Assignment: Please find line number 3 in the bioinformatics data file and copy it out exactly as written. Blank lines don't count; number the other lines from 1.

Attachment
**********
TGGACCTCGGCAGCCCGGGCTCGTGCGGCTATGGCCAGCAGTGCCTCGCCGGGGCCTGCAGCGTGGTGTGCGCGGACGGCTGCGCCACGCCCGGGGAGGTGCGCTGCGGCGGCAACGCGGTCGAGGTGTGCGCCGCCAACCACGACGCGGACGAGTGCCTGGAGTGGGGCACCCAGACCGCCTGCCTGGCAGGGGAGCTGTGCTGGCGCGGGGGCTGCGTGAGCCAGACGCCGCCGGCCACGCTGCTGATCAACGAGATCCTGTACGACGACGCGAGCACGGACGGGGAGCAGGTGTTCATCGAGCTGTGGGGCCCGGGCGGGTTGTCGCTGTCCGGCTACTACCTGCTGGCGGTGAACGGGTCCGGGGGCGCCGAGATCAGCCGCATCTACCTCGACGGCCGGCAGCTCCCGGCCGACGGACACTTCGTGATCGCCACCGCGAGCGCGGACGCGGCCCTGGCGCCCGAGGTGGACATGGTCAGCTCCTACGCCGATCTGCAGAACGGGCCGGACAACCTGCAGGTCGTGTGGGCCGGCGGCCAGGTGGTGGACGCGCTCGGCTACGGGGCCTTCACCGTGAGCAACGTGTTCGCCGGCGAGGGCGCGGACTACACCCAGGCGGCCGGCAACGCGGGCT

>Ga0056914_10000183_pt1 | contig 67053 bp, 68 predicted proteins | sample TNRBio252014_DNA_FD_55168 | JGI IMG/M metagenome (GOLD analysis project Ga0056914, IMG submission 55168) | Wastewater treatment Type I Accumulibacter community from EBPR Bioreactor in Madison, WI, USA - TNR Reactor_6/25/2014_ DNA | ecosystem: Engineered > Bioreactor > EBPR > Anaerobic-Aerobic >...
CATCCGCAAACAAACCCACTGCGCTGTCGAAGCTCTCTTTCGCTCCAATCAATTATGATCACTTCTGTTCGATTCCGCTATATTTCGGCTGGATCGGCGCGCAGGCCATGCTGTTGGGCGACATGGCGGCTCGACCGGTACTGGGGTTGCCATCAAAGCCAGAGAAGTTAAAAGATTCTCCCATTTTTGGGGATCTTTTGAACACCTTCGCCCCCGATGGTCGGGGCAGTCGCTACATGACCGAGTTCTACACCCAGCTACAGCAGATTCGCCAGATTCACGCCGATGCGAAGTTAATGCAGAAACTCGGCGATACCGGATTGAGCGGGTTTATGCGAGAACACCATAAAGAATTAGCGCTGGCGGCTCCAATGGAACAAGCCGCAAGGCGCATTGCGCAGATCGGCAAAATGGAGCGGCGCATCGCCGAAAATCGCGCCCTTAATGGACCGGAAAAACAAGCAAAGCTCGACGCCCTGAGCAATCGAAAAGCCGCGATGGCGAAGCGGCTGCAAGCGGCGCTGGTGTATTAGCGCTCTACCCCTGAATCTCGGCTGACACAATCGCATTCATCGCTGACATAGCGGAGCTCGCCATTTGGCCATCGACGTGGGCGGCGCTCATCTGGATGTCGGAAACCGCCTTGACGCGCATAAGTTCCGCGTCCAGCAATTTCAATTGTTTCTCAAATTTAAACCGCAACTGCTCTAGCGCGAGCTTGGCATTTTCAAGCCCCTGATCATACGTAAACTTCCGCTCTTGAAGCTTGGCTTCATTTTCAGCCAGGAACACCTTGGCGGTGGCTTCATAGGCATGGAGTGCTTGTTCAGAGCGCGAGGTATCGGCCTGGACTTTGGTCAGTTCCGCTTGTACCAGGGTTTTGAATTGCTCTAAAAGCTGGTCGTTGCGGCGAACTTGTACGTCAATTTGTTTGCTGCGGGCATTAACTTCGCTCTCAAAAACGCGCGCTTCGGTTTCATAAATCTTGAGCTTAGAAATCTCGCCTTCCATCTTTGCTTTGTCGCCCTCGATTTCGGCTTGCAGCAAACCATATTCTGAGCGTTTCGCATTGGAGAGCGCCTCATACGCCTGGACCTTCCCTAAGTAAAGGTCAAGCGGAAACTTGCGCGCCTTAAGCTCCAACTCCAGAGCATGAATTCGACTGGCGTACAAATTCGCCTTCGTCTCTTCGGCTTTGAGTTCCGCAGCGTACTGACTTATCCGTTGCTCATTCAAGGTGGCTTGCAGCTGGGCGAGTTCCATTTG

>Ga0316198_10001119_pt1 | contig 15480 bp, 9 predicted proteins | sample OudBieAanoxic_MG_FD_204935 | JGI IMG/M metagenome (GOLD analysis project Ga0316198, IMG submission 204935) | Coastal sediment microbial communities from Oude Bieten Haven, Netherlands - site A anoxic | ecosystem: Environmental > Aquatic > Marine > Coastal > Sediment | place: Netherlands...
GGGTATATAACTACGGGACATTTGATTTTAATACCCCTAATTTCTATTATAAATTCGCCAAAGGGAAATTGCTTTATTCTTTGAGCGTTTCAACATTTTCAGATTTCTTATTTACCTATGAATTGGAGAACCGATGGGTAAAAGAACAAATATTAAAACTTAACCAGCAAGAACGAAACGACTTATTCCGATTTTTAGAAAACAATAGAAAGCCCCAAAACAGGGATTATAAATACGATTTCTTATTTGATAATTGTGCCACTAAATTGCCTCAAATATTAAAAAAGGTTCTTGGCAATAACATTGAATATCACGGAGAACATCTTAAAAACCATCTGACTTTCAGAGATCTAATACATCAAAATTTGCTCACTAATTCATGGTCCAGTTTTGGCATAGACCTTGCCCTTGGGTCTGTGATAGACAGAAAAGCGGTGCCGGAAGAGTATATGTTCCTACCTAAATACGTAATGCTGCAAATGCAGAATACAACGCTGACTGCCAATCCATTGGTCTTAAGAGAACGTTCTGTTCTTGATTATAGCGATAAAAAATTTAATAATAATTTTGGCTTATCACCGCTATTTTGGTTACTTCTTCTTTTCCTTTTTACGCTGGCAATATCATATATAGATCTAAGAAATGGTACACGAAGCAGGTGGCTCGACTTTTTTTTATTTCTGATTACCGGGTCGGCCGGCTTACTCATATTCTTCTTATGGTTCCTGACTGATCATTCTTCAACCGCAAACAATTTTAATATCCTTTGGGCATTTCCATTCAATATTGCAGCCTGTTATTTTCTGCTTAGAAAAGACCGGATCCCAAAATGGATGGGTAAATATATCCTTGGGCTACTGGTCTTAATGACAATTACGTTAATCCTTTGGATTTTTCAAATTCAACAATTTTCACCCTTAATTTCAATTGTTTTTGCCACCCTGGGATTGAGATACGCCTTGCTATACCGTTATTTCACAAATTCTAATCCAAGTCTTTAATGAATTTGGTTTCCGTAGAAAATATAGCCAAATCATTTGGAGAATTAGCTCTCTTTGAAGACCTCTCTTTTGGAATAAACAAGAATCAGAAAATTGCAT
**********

CATCCGCAAACAAACCCACTGCGCTGTCGAAGCTCTCTTTCGCTCCAATCAATTATGATCACTTCTGTTCGATTCCGCTATATTTCGGCTGGATCGGCGCGCAGGCCATGCTGTTGGGCGACATGGCGGCTCGACCGGTACTGGGGTTGCCATCAAAGCCAGAGAAGTTAAAAGATTCTCCCATTTTTGGGGATCTTTTGAACACCTTCGCCCCCGATGGTCGGGGCAGTCGCTACATGACCGAGTTCTACACCCAGCTACAGCAGATTCGCCAGATTCACGCCGATGCGAAGTTAATGCAGAAACTCGGCGATACCGGATTGAGCGGGTTTATGCGAGAACACCATAAAGAATTAGCGCTGGCGGCTCCAATGGAACAAGCCGCAAGGCGCATTGCGCAGATCGGCAAAATGGAGCGGCGCATCGCCGAAAATCGCGCCCTTAATGGACCGGAAAAACAAGCAAAGCTCGACGCCCTGAGCAATCGAAAAGCCGCGATGGCGAAGCGGCTGCAAGCGGCGCTGGTGTATTAGCGCTCTACCCCTGAATCTCGGCTGACACAATCGCATTCATCGCTGACATAGCGGAGCTCGCCATTTGGCCATCGACGTGGGCGGCGCTCATCTGGATGTCGGAAACCGCCTTGACGCGCATAAGTTCCGCGTCCAGCAATTTCAATTGTTTCTCAAATTTAAACCGCAACTGCTCTAGCGCGAGCTTGGCATTTTCAAGCCCCTGATCATACGTAAACTTCCGCTCTTGAAGCTTGGCTTCATTTTCAGCCAGGAACACCTTGGCGGTGGCTTCATAGGCATGGAGTGCTTGTTCAGAGCGCGAGGTATCGGCCTGGACTTTGGTCAGTTCCGCTTGTACCAGGGTTTTGAATTGCTCTAAAAGCTGGTCGTTGCGGCGAACTTGTACGTCAATTTGTTTGCTGCGGGCATTAACTTCGCTCTCAAAAACGCGCGCTTCGGTTTCATAAATCTTGAGCTTAGAAATCTCGCCTTCCATCTTTGCTTTGTCGCCCTCGATTTCGGCTTGCAGCAAACCATATTCTGAGCGTTTCGCATTGGAGAGCGCCTCATACGCCTGGACCTTCCCTAAGTAAAGGTCAAGCGGAAACTTGCGCGCCTTAAGCTCCAACTCCAGAGCATGAATTCGACTGGCGTACAAATTCGCCTTCGTCTCTTCGGCTTTGAGTTCCGCAGCGTACTGACTTATCCGTTGCTCATTCAAGGTGGCTTGCAGCTGGGCGAGTTCCATTTG